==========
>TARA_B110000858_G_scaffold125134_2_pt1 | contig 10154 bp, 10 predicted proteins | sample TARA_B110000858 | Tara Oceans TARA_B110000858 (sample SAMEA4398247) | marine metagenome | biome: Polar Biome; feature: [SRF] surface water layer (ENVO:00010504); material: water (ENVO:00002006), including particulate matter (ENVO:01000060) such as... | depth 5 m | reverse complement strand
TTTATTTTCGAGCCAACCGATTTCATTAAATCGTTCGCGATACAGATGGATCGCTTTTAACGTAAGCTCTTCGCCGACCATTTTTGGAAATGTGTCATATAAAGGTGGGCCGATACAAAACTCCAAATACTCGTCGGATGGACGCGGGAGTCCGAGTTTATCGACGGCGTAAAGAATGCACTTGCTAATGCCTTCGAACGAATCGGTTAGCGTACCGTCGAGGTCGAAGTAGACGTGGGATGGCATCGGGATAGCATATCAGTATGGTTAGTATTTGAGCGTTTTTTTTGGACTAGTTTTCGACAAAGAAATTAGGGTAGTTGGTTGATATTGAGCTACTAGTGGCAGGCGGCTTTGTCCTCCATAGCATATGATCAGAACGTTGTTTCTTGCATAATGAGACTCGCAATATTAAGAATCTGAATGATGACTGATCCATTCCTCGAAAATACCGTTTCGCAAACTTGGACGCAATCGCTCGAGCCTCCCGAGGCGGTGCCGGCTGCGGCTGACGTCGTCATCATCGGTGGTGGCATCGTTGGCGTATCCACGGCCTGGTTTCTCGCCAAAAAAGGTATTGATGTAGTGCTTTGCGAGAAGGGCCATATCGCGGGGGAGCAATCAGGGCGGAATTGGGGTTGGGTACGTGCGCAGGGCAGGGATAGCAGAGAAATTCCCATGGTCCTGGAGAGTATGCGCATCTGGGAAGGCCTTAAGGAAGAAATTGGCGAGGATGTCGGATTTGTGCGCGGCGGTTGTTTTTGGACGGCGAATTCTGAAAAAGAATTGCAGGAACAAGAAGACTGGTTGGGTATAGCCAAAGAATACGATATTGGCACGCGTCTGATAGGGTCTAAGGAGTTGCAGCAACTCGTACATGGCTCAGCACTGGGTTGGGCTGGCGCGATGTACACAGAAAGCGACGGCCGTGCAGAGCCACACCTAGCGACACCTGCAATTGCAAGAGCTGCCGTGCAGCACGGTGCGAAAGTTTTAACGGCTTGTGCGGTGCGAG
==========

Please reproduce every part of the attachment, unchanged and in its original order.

>TARA_B110000858_G_scaffold125134_2_pt1 | contig 10154 bp, 10 predicted proteins | sample TARA_B110000858 | Tara Oceans TARA_B110000858 (sample SAMEA4398247) | marine metagenome | biome: Polar Biome; feature: [SRF] surface water layer (ENVO:00010504); material: water (ENVO:00002006), including particulate matter (ENVO:01000060) such as... | depth 5 m | reverse complement strand
TTTATTTTCGAGCCAACCGATTTCATTAAATCGTTCGCGATACAGATGGATCGCTTTTAACGTAAGCTCTTCGCCGACCATTTTTGGAAATGTGTCATATAAAGGTGGGCCGATACAAAACTCCAAATACTCGTCGGATGGACGCGGGAGTCCGAGTTTATCGACGGCGTAAAGAATGCACTTGCTAATGCCTTCGAACGAATCGGTTAGCGTACCGTCGAGGTCGAAGTAGACGTGGGATGGCATCGGGATAGCATATCAGTATGGTTAGTATTTGAGCGTTTTTTTTGGACTAGTTTTCGACAAAGAAATTAGGGTAGTTGGTTGATATTGAGCTACTAGTGGCAGGCGGCTTTGTCCTCCATAGCATATGATCAGAACGTTGTTTCTTGCATAATGAGACTCGCAATATTAAGAATCTGAATGATGACTGATCCATTCCTCGAAAATACCGTTTCGCAAACTTGGACGCAATCGCTCGAGCCTCCCGAGGCGGTGCCGGCTGCGGCTGACGTCGTCATCATCGGTGGTGGCATCGTTGGCGTATCCACGGCCTGGTTTCTCGCCAAAAAAGGTATTGATGTAGTGCTTTGCGAGAAGGGCCATATCGCGGGGGAGCAATCAGGGCGGAATTGGGGTTGGGTACGTGCGCAGGGCAGGGATAGCAGAGAAATTCCCATGGTCCTGGAGAGTATGCGCATCTGGGAAGGCCTTAAGGAAGAAATTGGCGAGGATGTCGGATTTGTGCGCGGCGGTTGTTTTTGGACGGCGAATTCTGAAAAAGAATTGCAGGAACAAGAAGACTGGTTGGGTATAGCCAAAGAATACGATATTGGCACGCGTCTGATAGGGTCTAAGGAGTTGCAGCAACTCGTACATGGCTCAGCACTGGGTTGGGCTGGCGCGATGTACACAGAAAGCGACGGCCGTGCAGAGCCACACCTAGCGACACCTGCAATTGCAAGAGCTGCCGTGCAGCACGGTGCGAAAGTTTTAACGGCTTGTGCGGTGCGAG